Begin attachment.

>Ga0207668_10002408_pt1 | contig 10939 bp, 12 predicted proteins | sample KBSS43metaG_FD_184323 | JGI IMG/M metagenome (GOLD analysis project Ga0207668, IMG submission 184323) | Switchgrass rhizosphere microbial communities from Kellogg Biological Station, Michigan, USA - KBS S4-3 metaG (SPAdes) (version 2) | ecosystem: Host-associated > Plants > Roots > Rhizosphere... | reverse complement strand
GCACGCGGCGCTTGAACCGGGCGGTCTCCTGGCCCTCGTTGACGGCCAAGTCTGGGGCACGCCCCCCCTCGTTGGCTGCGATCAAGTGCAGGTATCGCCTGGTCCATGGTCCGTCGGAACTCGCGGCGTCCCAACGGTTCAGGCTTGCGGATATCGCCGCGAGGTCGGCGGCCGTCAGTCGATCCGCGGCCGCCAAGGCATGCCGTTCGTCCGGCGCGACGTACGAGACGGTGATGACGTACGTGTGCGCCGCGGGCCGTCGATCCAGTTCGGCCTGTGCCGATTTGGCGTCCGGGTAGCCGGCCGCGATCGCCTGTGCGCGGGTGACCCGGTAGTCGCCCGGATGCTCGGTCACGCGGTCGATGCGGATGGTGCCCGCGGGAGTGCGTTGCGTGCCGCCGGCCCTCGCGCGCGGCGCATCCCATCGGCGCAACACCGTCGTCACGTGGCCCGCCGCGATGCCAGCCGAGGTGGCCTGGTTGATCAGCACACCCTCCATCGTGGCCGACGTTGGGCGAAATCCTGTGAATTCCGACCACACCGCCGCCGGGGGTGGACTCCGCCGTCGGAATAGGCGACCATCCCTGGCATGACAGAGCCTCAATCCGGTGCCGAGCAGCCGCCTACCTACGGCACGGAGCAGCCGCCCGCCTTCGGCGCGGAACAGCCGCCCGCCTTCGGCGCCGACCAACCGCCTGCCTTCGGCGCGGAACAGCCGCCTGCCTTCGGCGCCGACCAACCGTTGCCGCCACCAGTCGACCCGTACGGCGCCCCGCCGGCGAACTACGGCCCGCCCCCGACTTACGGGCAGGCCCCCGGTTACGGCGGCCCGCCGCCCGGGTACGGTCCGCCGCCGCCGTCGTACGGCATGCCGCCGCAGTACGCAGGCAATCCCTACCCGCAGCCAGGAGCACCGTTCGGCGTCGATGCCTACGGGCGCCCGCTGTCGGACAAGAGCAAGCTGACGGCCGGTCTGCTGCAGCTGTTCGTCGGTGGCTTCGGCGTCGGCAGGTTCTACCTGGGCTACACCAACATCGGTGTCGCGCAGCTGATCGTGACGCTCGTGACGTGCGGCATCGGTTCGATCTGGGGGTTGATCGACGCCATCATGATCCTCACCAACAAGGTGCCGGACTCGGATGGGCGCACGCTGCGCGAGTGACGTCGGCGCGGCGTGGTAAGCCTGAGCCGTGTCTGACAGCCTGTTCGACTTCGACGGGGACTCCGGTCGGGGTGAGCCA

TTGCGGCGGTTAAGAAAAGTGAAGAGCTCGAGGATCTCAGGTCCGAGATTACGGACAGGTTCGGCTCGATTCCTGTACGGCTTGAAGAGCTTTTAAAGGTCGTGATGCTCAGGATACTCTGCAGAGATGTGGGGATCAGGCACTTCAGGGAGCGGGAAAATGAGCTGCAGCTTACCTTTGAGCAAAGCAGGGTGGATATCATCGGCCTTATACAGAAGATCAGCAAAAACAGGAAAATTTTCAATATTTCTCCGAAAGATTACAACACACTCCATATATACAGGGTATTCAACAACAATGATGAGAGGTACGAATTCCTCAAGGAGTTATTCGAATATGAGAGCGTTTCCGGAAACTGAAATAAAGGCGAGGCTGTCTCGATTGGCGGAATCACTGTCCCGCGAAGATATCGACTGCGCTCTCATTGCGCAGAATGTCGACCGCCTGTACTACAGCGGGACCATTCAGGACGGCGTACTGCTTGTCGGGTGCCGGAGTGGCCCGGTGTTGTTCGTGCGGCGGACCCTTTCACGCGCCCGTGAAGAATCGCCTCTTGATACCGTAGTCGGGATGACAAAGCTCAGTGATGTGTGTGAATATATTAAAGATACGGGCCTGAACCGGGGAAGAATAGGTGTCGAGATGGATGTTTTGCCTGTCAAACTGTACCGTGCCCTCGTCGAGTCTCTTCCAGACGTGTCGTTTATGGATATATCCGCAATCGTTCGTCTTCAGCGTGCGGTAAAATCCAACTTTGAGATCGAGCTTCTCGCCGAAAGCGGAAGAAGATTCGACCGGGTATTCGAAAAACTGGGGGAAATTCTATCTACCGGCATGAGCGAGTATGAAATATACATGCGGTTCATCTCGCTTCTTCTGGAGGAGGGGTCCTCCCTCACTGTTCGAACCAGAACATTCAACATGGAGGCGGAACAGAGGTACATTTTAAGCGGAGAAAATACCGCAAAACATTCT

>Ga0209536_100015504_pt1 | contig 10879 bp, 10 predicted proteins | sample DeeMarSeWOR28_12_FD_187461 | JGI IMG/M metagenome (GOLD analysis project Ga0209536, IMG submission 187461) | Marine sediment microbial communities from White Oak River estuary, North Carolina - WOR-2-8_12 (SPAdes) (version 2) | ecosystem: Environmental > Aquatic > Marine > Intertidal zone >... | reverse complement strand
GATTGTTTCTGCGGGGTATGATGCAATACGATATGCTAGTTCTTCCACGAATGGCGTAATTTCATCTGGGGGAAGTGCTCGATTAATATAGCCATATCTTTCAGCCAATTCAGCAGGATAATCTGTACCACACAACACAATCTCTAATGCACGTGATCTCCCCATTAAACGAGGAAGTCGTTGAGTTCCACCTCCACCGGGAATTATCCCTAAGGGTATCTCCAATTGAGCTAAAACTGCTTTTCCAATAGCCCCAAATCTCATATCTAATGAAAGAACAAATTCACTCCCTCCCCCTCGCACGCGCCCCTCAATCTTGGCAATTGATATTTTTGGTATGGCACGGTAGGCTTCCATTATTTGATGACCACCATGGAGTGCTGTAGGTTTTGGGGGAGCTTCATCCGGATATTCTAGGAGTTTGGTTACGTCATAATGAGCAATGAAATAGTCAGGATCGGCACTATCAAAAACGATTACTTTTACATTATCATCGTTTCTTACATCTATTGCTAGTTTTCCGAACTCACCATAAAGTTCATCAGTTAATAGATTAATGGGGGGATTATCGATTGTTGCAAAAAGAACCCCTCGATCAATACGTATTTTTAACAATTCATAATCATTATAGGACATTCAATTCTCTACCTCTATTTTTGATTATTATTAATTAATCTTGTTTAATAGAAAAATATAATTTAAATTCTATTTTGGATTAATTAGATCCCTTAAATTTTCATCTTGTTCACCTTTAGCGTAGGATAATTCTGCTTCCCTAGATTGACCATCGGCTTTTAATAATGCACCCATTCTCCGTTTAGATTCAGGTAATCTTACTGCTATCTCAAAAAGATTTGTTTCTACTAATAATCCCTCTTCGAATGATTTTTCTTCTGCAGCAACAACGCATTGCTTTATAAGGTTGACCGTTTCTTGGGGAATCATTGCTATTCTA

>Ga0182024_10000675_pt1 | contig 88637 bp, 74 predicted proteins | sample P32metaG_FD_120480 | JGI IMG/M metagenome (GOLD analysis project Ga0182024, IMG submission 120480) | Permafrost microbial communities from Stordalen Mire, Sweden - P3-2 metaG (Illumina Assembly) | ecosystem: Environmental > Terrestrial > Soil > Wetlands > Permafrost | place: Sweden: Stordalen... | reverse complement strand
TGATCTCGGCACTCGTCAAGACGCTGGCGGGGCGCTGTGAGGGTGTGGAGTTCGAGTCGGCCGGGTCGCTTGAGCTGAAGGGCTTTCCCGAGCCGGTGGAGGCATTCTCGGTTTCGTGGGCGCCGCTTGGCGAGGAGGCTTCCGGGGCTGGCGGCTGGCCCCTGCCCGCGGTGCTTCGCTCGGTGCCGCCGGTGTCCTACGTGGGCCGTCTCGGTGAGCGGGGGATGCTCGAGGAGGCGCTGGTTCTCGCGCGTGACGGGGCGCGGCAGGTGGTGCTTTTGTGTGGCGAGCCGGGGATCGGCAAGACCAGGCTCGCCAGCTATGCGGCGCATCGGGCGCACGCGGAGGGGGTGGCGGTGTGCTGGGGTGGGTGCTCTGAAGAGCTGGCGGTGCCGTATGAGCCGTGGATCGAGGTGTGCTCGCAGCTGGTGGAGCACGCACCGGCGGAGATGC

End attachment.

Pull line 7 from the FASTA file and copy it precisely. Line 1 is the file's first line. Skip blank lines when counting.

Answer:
TGATCTCGGCACTCGTCAAGACGCTGGCGGGGCGCTGTGAGGGTGTGGAGTTCGAGTCGGCCGGGTCGCTTGAGCTGAAGGGCTTTCCCGAGCCGGTGGAGGCATTCTCGGTTTCGTGGGCGCCGCTTGGCGAGGAGGCTTCCGGGGCTGGCGGCTGGCCCCTGCCCGCGGTGCTTCGCTCGGTGCCGCCGGTGTCCTACGTGGGCCGTCTCGGTGAGCGGGGGATGCTCGAGGAGGCGCTGGTTCTCGCGCGTGACGGGGCGCGGCAGGTGGTGCTTTTGTGTGGCGAGCCGGGGATCGGCAAGACCAGGCTCGCCAGCTATGCGGCGCATCGGGCGCACGCGGAGGGGGTGGCGGTGTGCTGGGGTGGGTGCTCTGAAGAGCTGGCGGTGCCGTATGAGCCGTGGATCGAGGTGTGCTCGCAGCTGGTGGAGCACGCACCGGCGGAGATGC